If you don’t already have a home computer network and want to set up one, it’s easy. In fact, it’s so easy that I recommend that ANYONE using a high-speed Internet connection should use a router for the added security that it gives their computer.
A wired or wireless router (wireless routers normally have 4 wired Ethernet ports, also, in addition to being able to communicate wirelesly) is pretty much a plug-and-play device.
Most of the time, you don’t really need the directions provided with the cable/dsl wired or wireless router, except for configuring wireless security settings — or if you have a DSL connection.
If you have a cable Internet connection (at home) or an Ethernet connection (at home in some areas, but more often, in a college dormitory), you can plug the router into the power, plug the Ethernet cable from the cable modem or the other high-speed connection into the router, and then plug another Ethernet cable from the computer to the router. Then, you start the computer and get the IP address and other configuration information.
Since Windows, the routers, and the Internet Service Providers use DHCP (Dynamic Host Control Protocol) to dynamically assign changeable IP addresses to computers, it works easily, at least if you have a wired connection.
If you have a wireless router, you should have at least one computer connected to it by Ethernet cable. You’ll need this when you’re configuring the router, including when you need to change the channel that the router uses because a neighbor is using the same channel — the interference will cause networking problems. If you try to configure the router’s security settings while connected wirelessly, you’re likely to lock yourself out of the router — requiring either an Ethernet cable connection or a hold-in-the-button reversion to the router’s factory settings.
Once you have connected the computer to the router, the router to the cable modem, you should have a working Internet connection so that you can surf the web and do email.
The advantage with the router, if you only have one computer, is that the router is the piece of equipment that gets a real Internet IP address, while your computer gets a local area network (LAN) IP address. This means that no computer on the Internet side of your router can initiate a connection to your computer.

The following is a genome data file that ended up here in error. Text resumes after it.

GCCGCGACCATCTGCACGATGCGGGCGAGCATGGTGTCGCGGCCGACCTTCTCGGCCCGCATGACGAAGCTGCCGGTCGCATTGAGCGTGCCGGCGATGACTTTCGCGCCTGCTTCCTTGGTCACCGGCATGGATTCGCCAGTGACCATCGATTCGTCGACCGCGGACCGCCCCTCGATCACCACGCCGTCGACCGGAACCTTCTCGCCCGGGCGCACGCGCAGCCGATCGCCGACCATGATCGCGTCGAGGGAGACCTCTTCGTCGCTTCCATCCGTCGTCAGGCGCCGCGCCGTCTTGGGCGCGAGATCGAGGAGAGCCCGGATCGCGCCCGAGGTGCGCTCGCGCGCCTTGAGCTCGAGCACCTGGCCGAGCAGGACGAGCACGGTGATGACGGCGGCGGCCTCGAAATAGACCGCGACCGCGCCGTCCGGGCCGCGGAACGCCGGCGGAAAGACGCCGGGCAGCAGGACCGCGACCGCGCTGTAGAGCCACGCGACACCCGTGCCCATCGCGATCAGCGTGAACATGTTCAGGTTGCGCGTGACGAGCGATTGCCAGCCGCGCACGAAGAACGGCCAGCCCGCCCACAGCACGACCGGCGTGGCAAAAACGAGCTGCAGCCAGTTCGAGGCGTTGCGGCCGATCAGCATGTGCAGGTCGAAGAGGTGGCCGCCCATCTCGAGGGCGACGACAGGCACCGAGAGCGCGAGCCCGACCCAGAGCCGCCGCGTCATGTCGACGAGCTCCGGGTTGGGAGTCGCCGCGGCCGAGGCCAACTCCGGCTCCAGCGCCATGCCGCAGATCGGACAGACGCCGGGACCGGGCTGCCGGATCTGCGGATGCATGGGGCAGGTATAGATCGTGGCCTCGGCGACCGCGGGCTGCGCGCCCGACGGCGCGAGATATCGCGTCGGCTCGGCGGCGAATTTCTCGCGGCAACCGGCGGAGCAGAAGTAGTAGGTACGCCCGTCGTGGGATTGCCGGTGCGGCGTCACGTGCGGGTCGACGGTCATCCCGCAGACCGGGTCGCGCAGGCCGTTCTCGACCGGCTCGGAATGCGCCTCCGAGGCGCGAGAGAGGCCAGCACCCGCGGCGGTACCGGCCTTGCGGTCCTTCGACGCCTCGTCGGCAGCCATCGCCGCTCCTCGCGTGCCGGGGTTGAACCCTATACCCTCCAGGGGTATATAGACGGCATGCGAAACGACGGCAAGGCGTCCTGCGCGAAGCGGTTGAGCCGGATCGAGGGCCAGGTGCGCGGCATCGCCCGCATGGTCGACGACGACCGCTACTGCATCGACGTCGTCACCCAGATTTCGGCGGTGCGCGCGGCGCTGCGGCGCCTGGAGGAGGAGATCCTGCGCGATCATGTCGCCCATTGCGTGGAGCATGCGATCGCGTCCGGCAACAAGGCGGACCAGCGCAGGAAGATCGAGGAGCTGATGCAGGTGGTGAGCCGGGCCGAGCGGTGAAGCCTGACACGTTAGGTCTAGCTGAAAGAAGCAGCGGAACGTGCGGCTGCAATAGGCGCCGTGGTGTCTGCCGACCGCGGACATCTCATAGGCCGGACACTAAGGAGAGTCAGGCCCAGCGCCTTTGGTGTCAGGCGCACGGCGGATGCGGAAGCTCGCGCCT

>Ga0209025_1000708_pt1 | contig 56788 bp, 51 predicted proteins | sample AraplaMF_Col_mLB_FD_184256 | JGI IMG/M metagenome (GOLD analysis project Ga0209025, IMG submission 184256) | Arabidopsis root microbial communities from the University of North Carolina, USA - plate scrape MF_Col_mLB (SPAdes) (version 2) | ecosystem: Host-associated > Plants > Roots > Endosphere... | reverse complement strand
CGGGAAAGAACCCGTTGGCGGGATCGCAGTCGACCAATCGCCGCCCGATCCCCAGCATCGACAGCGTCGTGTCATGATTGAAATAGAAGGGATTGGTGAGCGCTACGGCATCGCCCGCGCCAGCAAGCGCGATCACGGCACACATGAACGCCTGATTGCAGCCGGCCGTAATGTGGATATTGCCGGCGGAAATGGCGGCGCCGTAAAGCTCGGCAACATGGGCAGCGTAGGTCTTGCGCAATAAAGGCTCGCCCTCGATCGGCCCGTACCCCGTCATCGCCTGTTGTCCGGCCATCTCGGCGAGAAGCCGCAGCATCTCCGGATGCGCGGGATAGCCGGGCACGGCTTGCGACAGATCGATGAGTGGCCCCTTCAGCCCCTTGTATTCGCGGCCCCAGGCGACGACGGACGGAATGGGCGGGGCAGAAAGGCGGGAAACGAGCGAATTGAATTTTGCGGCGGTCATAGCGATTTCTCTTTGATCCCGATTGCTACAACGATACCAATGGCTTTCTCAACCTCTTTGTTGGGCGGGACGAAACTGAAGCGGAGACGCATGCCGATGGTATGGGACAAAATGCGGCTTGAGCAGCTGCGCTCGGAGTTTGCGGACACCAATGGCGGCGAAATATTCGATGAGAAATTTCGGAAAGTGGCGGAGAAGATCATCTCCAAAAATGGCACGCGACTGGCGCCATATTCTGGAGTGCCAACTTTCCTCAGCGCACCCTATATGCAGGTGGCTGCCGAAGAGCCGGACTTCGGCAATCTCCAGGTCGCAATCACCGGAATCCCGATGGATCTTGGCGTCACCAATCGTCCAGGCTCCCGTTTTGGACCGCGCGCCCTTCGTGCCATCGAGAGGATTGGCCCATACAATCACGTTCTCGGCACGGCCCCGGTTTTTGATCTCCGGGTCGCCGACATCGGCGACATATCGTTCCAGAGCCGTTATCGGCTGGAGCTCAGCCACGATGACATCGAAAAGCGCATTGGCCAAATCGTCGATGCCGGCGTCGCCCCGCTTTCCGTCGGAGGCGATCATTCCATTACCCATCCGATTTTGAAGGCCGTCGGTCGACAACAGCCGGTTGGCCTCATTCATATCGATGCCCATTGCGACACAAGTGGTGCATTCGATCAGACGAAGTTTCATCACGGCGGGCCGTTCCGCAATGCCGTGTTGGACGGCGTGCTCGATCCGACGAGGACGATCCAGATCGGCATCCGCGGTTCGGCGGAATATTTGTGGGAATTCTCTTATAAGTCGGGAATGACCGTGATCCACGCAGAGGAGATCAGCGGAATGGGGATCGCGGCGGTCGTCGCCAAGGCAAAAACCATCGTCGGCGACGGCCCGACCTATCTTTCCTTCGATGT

Your computer asks the router for a web page, the router asks the web server, the web server sends the response to the router, and the router sends the response to your computer. But, a connection attempt initiated from the Internet simply stops at the router!
A DSL connection is not quite as simple as a direct Ethernet connection or a cable modem connection. DSL often uses a protocol called PPPOE (Point-to-Point-Protocol-Over-Ethernet), which is a derivative of the older Point-to-Point-Protocol that dialup ISP’s use.
If you have a DSL connection, you will have to configure the cable/dsl router according to the instructions that come with the router. Most (or all) of the routers are able to do PPPOE, but the default to the more common TCP/IP.
To add another computer, just plug it in to the router using another wired connection. Or, if you like, you can set up the additional computer using a wireless connection. If you do, be sure to read your manual for the router — most do a good job of explaining why you should secure your wireless network and how to do it.
If you want to share files and/or a printer (or printers) among the computers on your home network, you’ll have to enable those functions. You will also have to set your computers’ firewall programs not to block Windows File and Printer Sharing for computers on your home network.
Of course, you should also be running the usual anti-malware products — anti-virus, anti-spyware and firewall programs. My choice is VIPRE Antivirus Premium”, which provides all three functions.